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Underground Thinkers – Teilhard de Chardin

September 22, 2019

I have put together a study of the ideas of various underground thinkers in the 20th century. This is the content of my new book due for release in November. I explore what it is in the content of their ideas that forces them into the underground of thought. And why they would be motivated to pursue these ideas, knowing that they would end up being largely ostracised from the mainstream of western thought.

Certain areas of thought have become normalised to fit in line with one particular mainstream narrative, which started around the time of the formation of positivism. I outline what those doctrines are, why it came about, and discuss the weaknesses in it that are raised by various underground thinkers in the 20th century who try to resist it.

One such figure is Teilhard de Chardin. Although at one time he did have some success in the mainstream, he became more ostracised over time due to his divergence from the “accepted” position of natural selection as a random process with no direction. Teilhard de Chardin distinguished aspects of what we know about evolution from some of the neo-darwinian dogmas.

His suggestion was that we know there is a gradual process of transformation of species. We can know this from evolution. But we cannot know what the causal mechanism of these changes is. In fact he suggests that evolution is actually driven by teleological ends, rather than efficient causes. To state this is to sin against the accepted positivist doctrine, and is to make you liable to be “memory-holed”, despite of his popularity and success in his time, and despite of the good reasoning he brought to bear in defence of his views.

He proposed the alternative notion of directed evolution, heading towards certain ends or goals. It’s reasonableness is not enough to defend it from attack by positivists, as it does not fit the pattern of being empirically testable.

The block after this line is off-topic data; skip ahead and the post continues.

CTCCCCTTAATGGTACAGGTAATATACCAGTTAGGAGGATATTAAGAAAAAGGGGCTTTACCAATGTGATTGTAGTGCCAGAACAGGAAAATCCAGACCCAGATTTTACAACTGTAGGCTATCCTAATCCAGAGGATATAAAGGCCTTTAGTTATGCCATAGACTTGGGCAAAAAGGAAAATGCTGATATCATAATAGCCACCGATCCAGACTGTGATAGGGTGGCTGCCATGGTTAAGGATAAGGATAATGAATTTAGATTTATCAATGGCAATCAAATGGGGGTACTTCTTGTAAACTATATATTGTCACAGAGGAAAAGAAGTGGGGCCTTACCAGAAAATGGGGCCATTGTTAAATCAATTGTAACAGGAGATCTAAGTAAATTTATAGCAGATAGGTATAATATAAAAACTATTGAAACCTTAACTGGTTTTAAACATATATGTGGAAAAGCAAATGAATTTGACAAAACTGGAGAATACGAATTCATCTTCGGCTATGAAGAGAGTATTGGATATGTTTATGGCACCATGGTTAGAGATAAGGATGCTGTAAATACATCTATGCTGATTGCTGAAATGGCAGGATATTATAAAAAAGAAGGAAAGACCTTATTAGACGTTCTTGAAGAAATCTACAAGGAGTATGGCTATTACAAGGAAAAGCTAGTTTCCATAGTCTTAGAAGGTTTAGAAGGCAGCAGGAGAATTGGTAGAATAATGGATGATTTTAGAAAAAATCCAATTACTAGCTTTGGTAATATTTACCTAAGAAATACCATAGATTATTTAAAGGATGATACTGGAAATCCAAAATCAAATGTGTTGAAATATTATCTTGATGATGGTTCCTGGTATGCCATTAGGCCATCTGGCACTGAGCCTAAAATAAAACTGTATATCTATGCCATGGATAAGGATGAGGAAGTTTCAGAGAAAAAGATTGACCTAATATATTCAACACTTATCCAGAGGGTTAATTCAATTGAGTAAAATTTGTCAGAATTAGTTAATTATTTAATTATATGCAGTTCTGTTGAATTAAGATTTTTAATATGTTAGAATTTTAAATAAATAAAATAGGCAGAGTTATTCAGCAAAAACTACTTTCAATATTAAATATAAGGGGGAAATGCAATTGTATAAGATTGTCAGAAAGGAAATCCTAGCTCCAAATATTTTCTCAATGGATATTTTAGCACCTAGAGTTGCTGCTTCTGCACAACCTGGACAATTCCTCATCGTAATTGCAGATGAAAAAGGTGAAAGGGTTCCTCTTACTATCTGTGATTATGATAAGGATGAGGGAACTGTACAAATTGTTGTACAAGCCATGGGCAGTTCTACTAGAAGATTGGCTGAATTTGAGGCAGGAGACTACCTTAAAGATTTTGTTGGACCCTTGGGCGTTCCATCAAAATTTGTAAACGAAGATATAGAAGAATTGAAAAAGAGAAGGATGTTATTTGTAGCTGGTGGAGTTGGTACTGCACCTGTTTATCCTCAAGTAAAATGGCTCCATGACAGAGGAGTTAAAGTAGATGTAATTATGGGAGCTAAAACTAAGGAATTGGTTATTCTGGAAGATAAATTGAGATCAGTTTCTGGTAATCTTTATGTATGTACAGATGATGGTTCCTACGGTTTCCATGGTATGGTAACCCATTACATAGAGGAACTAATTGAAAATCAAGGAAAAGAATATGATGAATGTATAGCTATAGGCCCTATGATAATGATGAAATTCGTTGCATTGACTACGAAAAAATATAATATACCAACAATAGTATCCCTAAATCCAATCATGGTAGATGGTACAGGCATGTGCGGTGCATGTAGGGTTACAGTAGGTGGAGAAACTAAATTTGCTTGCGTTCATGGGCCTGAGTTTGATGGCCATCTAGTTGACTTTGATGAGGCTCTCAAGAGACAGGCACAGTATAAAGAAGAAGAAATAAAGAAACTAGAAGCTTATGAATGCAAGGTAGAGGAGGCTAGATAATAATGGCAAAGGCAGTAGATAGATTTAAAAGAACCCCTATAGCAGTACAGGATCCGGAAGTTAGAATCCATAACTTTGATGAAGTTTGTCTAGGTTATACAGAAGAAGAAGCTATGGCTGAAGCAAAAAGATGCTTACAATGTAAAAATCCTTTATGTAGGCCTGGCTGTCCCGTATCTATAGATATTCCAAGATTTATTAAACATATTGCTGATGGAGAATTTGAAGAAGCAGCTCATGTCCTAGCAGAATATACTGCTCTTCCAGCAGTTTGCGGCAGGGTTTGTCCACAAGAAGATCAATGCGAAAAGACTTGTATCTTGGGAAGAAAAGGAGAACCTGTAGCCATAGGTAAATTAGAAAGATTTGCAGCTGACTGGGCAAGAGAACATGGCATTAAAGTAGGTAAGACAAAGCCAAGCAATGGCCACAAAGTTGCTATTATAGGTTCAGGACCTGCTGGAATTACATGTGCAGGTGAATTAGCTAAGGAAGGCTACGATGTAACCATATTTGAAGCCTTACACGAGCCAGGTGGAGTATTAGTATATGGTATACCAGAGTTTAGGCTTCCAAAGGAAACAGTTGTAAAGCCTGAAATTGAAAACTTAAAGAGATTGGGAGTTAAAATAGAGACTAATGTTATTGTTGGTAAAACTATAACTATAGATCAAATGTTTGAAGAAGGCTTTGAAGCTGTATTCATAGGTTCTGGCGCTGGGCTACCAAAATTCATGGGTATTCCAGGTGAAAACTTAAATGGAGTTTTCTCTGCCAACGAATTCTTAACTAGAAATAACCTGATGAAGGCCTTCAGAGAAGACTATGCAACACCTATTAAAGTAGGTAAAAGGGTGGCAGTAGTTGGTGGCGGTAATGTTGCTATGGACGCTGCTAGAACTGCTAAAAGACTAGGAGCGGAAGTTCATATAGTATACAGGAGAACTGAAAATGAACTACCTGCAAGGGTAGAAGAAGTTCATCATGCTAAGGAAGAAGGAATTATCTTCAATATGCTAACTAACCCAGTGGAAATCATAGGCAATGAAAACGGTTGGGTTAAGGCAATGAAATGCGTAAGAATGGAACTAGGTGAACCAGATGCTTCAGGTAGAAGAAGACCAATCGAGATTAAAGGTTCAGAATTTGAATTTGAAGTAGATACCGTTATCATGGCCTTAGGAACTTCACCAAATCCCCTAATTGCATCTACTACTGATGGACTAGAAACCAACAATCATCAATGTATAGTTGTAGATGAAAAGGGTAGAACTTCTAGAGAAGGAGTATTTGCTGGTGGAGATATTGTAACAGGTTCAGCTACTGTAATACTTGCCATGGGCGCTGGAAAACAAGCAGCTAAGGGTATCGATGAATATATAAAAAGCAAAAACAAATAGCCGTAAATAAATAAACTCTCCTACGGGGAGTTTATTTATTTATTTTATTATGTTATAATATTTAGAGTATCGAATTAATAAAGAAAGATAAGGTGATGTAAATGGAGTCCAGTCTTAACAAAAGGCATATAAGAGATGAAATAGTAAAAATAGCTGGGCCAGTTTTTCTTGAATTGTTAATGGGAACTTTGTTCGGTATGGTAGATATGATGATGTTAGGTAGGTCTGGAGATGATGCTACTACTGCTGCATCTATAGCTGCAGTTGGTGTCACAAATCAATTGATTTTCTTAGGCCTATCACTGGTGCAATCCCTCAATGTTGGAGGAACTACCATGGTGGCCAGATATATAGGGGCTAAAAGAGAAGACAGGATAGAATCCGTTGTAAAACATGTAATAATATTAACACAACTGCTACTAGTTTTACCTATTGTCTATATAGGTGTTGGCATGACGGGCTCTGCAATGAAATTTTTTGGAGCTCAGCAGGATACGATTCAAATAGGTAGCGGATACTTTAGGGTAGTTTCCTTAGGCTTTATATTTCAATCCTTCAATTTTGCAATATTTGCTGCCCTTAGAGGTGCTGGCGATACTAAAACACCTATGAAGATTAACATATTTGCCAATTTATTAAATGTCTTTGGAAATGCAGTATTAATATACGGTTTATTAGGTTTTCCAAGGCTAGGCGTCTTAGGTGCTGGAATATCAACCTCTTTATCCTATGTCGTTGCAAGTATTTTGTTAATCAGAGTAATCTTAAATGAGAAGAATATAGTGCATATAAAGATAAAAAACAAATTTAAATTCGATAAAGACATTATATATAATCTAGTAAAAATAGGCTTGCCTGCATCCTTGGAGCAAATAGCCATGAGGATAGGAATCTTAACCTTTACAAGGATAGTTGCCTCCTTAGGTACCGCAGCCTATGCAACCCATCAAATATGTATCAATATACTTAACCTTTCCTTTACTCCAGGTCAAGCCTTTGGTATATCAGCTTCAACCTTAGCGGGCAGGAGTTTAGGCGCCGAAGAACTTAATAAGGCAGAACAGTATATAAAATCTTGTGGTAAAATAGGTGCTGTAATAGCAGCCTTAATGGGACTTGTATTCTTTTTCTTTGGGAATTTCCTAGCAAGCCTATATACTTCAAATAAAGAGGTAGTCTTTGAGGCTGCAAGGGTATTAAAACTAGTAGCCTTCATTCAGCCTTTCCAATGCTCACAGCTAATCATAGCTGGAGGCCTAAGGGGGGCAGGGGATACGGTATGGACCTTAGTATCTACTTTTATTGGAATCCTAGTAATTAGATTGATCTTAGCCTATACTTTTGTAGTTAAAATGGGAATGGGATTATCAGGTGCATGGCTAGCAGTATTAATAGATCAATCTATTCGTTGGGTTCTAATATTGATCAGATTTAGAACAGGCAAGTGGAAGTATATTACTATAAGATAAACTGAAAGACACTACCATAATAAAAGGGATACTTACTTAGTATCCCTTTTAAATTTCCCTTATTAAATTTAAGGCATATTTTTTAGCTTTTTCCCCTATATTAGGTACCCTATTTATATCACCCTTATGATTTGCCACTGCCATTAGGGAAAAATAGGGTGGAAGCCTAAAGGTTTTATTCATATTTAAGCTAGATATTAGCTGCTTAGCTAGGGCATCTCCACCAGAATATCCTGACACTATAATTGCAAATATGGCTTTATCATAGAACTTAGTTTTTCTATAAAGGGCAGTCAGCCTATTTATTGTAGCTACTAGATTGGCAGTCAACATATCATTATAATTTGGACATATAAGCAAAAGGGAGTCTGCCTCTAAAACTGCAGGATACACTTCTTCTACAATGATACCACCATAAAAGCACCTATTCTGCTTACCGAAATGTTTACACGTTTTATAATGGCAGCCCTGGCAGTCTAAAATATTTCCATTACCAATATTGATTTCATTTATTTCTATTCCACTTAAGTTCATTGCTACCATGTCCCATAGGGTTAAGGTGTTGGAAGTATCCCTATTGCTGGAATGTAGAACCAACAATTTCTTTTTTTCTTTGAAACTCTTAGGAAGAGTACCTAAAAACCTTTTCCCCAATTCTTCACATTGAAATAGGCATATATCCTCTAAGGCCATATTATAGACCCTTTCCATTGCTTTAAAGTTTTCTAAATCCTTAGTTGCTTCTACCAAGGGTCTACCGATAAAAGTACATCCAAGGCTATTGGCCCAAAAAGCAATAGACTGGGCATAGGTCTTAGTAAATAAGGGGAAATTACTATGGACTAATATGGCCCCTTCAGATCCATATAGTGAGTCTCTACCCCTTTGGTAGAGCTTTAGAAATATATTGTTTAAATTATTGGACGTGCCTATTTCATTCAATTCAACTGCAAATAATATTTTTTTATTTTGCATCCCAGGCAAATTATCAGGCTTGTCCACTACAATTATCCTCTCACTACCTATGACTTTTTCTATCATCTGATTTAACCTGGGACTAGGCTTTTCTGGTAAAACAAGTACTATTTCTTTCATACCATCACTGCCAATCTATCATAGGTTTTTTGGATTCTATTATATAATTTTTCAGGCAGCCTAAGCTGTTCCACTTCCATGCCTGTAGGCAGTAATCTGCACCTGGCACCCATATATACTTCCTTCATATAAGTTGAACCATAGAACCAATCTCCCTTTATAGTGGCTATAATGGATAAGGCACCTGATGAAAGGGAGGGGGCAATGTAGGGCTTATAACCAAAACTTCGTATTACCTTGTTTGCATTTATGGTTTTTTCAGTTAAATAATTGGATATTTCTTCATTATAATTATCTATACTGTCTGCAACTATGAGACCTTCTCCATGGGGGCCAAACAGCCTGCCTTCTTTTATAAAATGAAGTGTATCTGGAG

We need to find some way to reconcile these alternative perspectives into our view of the world. By pushing them underground, in favor of a strict official doctrine of positivism, that few actually believe, but everyone is scared to question, we create a schism in our thinking that infects all aspects of our lives over time.

We see some of the unhealthy consequences of this in our western society today, which seems to be in some sort of identity crisis. It’s split allegiance between an official position it can’t live up to, and various conflicting underground positions it needs to find release in, lead to a state where we cannot be true to ourselves, and so must engage in ever more layers of deceit and deception.

undergroundphilosophyI hope to find a way that we can reconcile these different ways of thinking about the world. And the way to do it is to argue from reasonable positions, rather than the lazy relativism on one side and dependence on arguments from authority on the other, where positivist mainstream thinking always defers its argumental position to the authority of some self proclaimed experts or scientists.

This I attempt to do in my new book with Teilhard de Chardin and a selection of other underground thinkers from the 20th century, such as Mircea Eliade, Carl Jung, Rupert Sheldrake and a few others. Here is a link to the book on Amazon for pre-order.

Amazon US  Amazon UK

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